Although the Aureille area was inhabited since antiquity, it is conceivable that one of the Aurelius people had a villa. Germanic invasions desertified the area from the 5th century.
From the 12th century the population returned. The village church of Sancta Maria de Auricula belonged to the Diocese of Arles. In 1224 a citizen of Arles, Bertrand Ybilion - the owner of the castrum, ceded it to the Arles community. Arles however could not occupy a territory so far away. Aureille became deserted, especially since the village regularly underwent the passage of free companies in the 14th century.
It was not until 31 May 1604 that the village became populated again. Louise d'Ancézune, Lady of Saint-Chaumont, bought three quarters of the land of Aureille from the Consulate of Arles for the sum of 23,820 Écus. As the widow of Saint-Christophe de Chaumont, first Baron of Lyonnais, she possessed a considerable fortune. "Because the land had been left for over two hundred years and was uncultivated desert, the said Madame de Saint-Chaumont desires to build some houses there and make it fertile and well cultivated".
That is how the village came to be repopulated. Settlers came to live there encouraged by tax incentives that were offered. Between 1608 and 1620 twenty families became established in Aureille at whose head were Antoine Payan and Antoine Escarioly, inhabitants of Eyguières. These families lived at Eyguières but were from the Alps (Gap, Sisteron, Barcelonnette, the Dauphiné, or, closer, the region of Apt). Uncultivated land was cleared and the breeding of goats and sheep was practiced. The Lord maintained herds of horses and cattle.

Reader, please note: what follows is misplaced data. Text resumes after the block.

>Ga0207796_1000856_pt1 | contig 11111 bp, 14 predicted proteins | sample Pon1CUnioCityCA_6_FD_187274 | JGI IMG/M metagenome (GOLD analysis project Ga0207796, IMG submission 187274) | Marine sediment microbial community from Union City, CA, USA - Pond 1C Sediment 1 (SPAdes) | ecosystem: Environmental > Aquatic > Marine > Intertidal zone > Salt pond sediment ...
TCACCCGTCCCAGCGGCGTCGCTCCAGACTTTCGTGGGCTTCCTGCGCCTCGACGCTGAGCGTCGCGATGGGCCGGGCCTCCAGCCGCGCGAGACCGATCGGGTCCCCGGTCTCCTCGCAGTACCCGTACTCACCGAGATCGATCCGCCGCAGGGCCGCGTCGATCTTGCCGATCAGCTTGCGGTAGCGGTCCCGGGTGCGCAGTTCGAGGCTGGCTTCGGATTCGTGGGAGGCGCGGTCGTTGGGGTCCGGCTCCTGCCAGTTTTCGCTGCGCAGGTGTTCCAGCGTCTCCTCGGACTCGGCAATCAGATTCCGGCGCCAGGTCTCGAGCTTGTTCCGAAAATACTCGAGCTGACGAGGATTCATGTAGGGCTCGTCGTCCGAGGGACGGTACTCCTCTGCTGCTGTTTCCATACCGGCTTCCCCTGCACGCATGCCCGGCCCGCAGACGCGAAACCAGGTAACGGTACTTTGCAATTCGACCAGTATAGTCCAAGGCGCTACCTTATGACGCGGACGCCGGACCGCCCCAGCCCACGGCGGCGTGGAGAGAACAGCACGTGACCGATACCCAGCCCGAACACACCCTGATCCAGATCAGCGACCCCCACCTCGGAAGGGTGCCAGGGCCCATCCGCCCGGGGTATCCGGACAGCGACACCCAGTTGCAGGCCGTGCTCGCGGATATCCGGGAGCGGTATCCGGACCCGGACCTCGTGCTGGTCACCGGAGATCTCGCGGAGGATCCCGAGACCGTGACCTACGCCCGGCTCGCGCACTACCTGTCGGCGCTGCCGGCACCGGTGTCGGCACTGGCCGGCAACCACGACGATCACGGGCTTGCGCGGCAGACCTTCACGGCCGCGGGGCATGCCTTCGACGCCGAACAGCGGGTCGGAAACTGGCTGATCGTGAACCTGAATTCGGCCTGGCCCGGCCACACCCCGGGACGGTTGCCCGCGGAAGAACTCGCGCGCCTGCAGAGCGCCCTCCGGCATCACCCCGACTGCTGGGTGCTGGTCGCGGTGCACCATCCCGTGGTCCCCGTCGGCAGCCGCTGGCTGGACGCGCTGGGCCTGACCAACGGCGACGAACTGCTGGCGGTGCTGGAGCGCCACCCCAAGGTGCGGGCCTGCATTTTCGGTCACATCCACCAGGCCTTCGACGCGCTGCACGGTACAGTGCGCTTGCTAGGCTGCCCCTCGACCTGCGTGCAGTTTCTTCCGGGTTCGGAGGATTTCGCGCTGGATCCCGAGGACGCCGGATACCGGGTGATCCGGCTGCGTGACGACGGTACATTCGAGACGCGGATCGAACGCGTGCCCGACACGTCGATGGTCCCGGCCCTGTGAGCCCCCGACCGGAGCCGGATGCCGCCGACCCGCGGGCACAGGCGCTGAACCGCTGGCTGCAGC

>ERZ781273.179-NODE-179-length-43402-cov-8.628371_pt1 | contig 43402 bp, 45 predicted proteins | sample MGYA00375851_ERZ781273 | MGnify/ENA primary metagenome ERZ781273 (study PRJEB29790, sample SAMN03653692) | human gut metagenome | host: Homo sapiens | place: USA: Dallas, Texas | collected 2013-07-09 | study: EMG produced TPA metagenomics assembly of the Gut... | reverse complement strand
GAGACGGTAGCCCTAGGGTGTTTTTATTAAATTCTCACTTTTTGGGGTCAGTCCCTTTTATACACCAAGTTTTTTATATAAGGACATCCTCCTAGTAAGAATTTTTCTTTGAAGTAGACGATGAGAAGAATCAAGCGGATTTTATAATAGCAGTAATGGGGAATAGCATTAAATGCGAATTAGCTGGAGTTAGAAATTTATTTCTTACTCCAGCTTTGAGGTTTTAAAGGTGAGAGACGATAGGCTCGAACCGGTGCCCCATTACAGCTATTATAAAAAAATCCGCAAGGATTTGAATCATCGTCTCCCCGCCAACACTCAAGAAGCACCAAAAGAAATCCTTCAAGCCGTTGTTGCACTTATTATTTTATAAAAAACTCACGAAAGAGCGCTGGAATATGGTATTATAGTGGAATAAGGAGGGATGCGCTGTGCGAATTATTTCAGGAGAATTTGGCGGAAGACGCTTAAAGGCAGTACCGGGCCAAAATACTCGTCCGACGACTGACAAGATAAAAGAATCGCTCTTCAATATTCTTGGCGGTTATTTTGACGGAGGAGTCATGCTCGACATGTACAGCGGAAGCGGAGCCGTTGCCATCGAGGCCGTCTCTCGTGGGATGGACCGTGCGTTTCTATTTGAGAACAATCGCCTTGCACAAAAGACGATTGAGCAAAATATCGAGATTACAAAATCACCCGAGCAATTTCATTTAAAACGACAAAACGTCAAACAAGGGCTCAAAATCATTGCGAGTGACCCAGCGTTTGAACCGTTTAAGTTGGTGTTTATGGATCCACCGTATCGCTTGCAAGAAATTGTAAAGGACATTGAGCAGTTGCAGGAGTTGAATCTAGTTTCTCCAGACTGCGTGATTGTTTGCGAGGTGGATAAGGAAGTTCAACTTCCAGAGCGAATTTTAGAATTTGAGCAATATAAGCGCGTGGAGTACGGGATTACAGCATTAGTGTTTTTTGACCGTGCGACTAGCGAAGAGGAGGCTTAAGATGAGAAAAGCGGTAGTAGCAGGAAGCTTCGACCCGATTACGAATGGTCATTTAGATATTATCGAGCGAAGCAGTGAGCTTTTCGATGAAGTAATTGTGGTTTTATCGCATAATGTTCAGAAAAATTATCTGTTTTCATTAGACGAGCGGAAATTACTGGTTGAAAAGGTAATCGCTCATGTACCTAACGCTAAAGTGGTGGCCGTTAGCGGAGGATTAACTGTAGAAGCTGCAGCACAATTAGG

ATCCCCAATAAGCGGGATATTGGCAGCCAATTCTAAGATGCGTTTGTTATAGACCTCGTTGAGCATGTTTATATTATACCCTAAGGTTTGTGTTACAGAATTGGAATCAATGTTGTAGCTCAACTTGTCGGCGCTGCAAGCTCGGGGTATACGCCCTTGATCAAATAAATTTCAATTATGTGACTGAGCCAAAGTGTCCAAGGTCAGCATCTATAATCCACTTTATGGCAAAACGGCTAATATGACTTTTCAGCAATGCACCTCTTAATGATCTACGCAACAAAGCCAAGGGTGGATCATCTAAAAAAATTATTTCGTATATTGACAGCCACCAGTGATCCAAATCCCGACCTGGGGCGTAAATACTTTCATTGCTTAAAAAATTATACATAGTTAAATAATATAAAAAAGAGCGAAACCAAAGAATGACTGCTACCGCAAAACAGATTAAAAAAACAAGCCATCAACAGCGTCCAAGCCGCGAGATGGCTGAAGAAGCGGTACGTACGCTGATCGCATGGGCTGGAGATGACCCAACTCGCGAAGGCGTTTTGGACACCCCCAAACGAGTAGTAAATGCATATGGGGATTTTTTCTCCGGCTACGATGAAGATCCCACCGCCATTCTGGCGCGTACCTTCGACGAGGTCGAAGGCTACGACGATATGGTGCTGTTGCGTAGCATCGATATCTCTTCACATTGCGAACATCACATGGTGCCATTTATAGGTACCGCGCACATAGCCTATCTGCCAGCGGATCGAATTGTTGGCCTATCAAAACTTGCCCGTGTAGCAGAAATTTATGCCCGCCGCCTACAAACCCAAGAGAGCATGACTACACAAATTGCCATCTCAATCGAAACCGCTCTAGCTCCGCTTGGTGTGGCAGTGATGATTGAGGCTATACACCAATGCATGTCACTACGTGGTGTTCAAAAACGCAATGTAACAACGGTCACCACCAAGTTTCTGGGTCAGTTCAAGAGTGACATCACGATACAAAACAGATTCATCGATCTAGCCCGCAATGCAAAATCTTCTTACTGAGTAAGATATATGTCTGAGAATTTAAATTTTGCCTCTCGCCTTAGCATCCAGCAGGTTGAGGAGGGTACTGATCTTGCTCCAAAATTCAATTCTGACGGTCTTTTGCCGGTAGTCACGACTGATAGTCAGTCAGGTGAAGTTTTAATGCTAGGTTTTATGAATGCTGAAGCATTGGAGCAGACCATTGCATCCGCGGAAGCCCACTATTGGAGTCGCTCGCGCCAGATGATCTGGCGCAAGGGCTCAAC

In 1792 when the Committee of Public Safety reproved the Aureille community for not having reported suspects to them and called into doubt the civic-mindedness of the inhabitants. The response from Aureille was: "Our community is a small population composed of people employed solely in working on the land. Always firm in republican principles we are ready to support you until the last breath. There has never been any suspect among us, so we do not therefore intend to send any tabulation on this subject".
The Aureille community endured several episodes of plague and cholera, especially during the 19th century.